Culinary Basics: Vietnamese Cuisine

Credit: Van Tan Tran / Pxhere

The popularity of Vietnamese cuisine has risen because it is healthy and tasty, without being eye-watering and expensive to cook. 

Like every cuisine around the world, the ingredients readily available define the recipes people traditionally use. In Vietnam, oil, wheat, and dairy don’t make the cut. Therefore, Vietnamese cuisine stands out in America because it’s perfect for low sugar, dairy, and gluten-free diets.

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More Than A Healthy Cuisine

The Vietnamese cuisine has hidden depths and is based on a culinary philosophy. There’s a delicate balance between five flavor groups: bitter, hot, salty, sweet, and sour. Each meal aims to deliver on these five groups and combine sweet with sour, bitter with sweet, hot with cold, and other variations.

This variation is meant to deliver a yin and yang experience focused on a person’s well-being. Whether you’re a spiritual person or not, one thing this philosophy guarantees is that each mouthful will have an impact on your tastebuds. 

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Vietnamese Cuisine Ingredients

Vietnamese cuisine uses a lot of fresh local ingredients, including hot chili, coconut milk, asparagus, meats including pork, and fish. Other common ingredients are rice noodles, rice paper, and rice flour. 

Herbs commonly used include cilantro, mint, lime leaf, lemongrass, turmeric, ginger, and tamarind pulp. Ingredients and herbs come together in Vietnamese cuisine mostly through cooking techniques including simmering, boiling, frying, and grilling.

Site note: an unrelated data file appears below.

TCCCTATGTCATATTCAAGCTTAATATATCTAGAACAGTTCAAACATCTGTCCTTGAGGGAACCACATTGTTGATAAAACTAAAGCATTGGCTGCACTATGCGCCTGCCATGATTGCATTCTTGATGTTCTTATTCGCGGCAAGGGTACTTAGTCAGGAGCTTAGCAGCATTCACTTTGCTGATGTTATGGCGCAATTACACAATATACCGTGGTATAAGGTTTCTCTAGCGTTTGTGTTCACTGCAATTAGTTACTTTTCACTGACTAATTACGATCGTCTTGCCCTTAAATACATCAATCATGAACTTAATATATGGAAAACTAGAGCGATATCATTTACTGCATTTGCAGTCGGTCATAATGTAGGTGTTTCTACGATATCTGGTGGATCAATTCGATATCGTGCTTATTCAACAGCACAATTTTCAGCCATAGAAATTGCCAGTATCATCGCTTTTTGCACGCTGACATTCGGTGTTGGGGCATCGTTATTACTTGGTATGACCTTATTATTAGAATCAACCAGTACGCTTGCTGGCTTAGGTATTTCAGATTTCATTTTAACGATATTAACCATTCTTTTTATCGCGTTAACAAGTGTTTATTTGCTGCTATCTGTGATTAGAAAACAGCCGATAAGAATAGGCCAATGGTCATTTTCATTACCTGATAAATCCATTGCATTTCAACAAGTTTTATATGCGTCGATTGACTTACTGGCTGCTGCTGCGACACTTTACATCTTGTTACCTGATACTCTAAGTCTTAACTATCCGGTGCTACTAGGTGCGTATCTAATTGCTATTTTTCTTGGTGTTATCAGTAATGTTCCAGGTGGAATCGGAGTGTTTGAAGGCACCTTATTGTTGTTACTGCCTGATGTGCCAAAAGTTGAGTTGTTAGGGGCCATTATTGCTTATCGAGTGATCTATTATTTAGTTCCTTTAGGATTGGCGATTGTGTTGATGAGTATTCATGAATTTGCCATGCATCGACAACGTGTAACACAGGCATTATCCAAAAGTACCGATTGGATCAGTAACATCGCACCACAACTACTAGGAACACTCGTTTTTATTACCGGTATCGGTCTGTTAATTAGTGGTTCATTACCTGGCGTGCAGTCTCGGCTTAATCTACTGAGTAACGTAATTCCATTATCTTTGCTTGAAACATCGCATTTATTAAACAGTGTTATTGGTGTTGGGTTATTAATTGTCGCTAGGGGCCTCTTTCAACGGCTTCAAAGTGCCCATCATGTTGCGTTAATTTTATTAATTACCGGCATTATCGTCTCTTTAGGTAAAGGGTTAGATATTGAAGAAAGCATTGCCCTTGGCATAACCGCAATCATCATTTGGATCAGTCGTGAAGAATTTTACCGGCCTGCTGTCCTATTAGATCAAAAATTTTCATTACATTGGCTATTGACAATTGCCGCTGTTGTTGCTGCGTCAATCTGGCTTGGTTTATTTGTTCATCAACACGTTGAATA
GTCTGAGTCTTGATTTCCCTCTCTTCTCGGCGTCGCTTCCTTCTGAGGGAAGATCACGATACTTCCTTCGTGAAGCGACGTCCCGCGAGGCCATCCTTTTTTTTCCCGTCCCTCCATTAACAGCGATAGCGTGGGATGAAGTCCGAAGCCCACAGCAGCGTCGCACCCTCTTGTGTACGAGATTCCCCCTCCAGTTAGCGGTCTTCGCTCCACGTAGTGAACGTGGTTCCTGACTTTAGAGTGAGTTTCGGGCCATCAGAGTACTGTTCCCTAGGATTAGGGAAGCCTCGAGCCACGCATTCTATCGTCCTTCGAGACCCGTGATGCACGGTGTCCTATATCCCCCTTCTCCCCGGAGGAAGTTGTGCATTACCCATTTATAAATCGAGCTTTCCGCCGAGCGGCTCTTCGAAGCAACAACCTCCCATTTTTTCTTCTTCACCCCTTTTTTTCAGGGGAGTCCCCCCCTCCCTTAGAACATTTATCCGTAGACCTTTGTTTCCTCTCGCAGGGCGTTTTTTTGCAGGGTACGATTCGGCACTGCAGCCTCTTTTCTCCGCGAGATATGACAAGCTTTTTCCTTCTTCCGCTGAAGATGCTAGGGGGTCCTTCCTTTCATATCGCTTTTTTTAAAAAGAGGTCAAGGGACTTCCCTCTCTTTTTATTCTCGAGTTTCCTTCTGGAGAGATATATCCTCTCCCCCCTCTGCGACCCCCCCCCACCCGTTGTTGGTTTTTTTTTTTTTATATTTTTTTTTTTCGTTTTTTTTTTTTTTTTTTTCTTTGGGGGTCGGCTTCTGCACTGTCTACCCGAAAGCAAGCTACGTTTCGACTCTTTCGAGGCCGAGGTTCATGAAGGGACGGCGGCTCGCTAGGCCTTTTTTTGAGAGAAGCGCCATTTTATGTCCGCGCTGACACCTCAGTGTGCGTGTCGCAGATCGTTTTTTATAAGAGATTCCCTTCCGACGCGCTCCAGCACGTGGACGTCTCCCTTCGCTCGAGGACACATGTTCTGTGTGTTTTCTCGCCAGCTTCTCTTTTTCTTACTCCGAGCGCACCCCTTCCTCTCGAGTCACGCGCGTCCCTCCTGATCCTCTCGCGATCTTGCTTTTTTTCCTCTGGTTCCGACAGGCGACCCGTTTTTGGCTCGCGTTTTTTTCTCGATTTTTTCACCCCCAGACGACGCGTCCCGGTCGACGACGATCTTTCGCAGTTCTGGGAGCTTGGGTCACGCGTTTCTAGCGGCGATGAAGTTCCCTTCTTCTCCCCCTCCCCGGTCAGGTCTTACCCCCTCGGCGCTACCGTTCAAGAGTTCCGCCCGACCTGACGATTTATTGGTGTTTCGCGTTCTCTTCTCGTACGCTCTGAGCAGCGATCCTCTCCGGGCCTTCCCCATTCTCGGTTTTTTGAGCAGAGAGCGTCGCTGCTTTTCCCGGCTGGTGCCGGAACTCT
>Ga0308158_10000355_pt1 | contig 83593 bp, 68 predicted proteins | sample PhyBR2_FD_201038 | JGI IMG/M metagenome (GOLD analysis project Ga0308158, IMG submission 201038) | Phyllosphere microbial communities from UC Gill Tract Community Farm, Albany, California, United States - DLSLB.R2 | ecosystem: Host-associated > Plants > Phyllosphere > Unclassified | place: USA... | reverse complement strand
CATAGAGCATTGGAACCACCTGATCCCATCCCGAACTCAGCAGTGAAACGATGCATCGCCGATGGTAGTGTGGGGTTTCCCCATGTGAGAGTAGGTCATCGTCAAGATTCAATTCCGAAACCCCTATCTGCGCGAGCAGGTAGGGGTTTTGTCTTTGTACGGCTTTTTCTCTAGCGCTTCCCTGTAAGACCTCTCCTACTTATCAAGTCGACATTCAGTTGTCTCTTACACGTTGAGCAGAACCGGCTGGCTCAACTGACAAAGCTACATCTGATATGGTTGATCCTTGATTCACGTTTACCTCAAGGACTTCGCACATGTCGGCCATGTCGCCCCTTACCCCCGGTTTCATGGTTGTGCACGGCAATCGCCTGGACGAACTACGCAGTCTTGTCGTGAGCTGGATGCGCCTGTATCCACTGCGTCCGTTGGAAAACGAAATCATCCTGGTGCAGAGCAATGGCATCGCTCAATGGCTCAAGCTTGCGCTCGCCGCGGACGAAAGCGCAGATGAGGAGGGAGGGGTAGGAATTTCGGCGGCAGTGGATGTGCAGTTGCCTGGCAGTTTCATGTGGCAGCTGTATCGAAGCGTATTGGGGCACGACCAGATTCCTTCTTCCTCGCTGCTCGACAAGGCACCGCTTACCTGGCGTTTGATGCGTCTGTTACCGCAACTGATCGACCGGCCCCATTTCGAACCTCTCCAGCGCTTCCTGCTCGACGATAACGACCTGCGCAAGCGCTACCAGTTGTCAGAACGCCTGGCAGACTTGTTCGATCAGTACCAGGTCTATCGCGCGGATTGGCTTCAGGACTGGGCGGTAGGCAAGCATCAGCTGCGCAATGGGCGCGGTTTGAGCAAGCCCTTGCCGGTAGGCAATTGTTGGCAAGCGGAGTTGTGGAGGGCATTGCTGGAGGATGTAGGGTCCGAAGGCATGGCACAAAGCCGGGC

If heading to Vietnam, please be aware that every part of an animal and vegetable is used. This includes intestines and roots. Plus in north Vietnam, soy sauce is commonly used in cooking, so if you are on a gluten-free diet, the middle and southern culinary traditions are best because they use fish sauce.

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French Familiarity And Fermented Fish

From the 18th century, right up to 1954, French missionaries visited Vietnam and their influence remains clearly visible in dishes today. From French baguette sandwiches called banh mi to traditional pho meat broths. Vietnam’s French colonization introduced many new ingredients to everyday life, including carrots, onions, and potatoes.

One element that is common and even iconic across Vietnamese cuisine is a fish dipping sauce called Nước chấm. This condiment is made with fermented raw fish, water, sugar, and lime. It’s served with most meals in Vietnam and is even used as a cooking ingredient in some dishes. 

Don’t be turned off by how this sounds, it has a great savory taste.

Vietnamese Cuisine Favorites

Banh Mi Thit: A French baguette made Vietnamese style. The baguette can be stuffed with any fillings you like, including pickled carrots, ham, sardines, and more. 

Goi Cuon: Also known as a Vietnamese summer roll. It is made from rolled-up rice paper and served cold with a filling of shrimp, pork, or both. It is usually accompanied by a peanut dipping sauce. 

Pho: A traditional Vietnamese soup made with rice noodles, bean sprouts, and chicken or beef.

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